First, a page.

The Fairfield Board of Education's recent approval of a redistricting plan for the town's three middle schools has sparked a press conference by the first selectman, an on-line petition to the school board asking for a public hearing on possible changes and, now, a rally.
The rally, organized by parents who want the school board to reconsider the plan, is scheduled for 4:30 p.m. Friday at the Sherman Green gazebo.
The controversial redistricting plan, approved on a 5-4 vote, would change the middle school assignments for students attending eight of the town's 11 elementary schools.
After First Selectman Kenneth Flatto's press conference this week, at which he urged the school board to consider revising the plan, many parents who showed up said that changing their child's middle school would translate to hour-long bus rides.
Board of Education Vice Chairman Pam Iacono said the board does not have a set limit on the length of bus rides, but the district's standard is to keep a student's ride under an hour "and we shoot for 45 minutes" maximum.
"Are there some bus routes that take an hour? Yes," Iacono said, but added that is not the norm, and usually is the routes to more rural areas of Fairfield, such as those near the town's border with Easton. "It's not a Riverfield School kid being bused to Ludlowe Middle School," she said.
Iacono said the way the new middle school feeder pattern was explained to the board, the changes would not increase the number of buses that have routes that last 45 minutes or an hour.
"To my understanding, and the way it was explained to me, it's pretty much a wash," she said. "Say we have 15 routes at 45 minutes now, we will have 15 routes at 45 minutes after the redistricting."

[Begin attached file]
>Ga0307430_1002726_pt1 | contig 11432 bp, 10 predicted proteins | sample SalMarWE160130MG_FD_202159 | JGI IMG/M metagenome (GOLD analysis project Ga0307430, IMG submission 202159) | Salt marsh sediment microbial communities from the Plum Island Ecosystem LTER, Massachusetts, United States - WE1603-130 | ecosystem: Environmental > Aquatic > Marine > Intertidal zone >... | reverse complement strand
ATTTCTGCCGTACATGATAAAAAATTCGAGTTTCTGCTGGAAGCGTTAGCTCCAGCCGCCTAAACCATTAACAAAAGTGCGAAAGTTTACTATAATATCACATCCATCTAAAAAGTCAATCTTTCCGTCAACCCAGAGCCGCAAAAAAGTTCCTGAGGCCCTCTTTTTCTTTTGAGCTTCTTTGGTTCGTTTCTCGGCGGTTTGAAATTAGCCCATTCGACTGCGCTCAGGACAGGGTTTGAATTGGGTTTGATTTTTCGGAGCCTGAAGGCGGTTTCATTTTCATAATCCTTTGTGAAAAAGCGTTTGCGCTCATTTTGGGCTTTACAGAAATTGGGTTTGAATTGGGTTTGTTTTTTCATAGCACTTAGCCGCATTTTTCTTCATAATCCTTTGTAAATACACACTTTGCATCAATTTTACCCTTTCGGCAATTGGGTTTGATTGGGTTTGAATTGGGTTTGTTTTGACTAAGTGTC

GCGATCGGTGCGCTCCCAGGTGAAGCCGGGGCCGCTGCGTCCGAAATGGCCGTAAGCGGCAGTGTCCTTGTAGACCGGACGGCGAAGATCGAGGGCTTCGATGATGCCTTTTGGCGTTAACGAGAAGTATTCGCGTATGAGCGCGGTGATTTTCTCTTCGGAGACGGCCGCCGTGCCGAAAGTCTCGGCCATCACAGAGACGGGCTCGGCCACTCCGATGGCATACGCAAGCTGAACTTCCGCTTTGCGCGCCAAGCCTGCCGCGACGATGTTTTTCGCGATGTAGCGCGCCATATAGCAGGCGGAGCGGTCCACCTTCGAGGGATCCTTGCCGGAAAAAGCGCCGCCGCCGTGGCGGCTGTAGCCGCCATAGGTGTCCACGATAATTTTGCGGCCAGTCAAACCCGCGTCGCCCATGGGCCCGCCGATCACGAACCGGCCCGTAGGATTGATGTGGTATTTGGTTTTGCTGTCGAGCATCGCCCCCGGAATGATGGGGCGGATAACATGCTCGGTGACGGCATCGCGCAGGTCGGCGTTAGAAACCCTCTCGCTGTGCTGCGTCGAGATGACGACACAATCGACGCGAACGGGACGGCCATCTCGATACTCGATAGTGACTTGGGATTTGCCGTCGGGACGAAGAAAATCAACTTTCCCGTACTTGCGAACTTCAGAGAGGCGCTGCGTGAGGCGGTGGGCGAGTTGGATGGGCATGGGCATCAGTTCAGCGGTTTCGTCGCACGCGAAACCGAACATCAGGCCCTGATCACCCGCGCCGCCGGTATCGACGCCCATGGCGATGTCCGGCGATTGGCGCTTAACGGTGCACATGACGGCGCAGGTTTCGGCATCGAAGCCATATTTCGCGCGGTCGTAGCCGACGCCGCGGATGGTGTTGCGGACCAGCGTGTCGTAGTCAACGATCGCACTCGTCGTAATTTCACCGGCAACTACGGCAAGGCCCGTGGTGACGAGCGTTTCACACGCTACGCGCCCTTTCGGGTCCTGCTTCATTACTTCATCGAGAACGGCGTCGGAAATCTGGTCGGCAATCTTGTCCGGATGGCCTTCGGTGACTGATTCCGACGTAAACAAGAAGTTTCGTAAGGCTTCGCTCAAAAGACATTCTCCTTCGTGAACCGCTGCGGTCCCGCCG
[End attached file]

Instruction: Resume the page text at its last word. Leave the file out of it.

The on-line petition seeks to have the school board re-open its discussion of redistricting. Under state statutes, if the signatures of 1 percent of the town's registered voters are collected, the board will be required to hold a public hearing.
"That would just be a public hearing," Iacono said. "To my understanding, it doesn't require us to take any action, just to listen."
A "position paper" issued by parents opposed to the redistricting plan asks the school board to table any implementation of the plan "until they address the problems that are inherent in this plan and address the issues that were not resolved with this plan." That includes creating a new redistricting plan with a focus on neighborhood schools from elementary through high school; addressing overcrowding at the high school and elementary school levels; utilizing the middle schools evenly based on capacity; waiting for elementary school enrollment projections; a financial analysis of additional transportation costs; a traffic study; addressing "grandfathering" issues, and keeping parents informed of all Board of Education meetings and subcommittee meetings.
James J. Dipisa, a licensed psychologist with the New Learning Center on John Street, cautions parents that their negative feelings about any redistricting plan could be transferred to their children. "If the parents are upset about it, the children will pick up on it," said Dipisa, who for the past 10 years has worked with the Norwalk school system.
The most important concern for parents, he said, is to make sure their children are getting a good education in the classroom -- taking advantage of the PTA, meeting with teachers, making sure their children are doing their homework.
As taxpayers, Dipisa added, parents should have available to them all the information that went into the board's decision on redistricting. "If you truly are feeling like this board blew it," he said, "then in the next election, vote for the other party." That, he said, is separate from a parent's other job, which "is to focus on your kid getting a good education."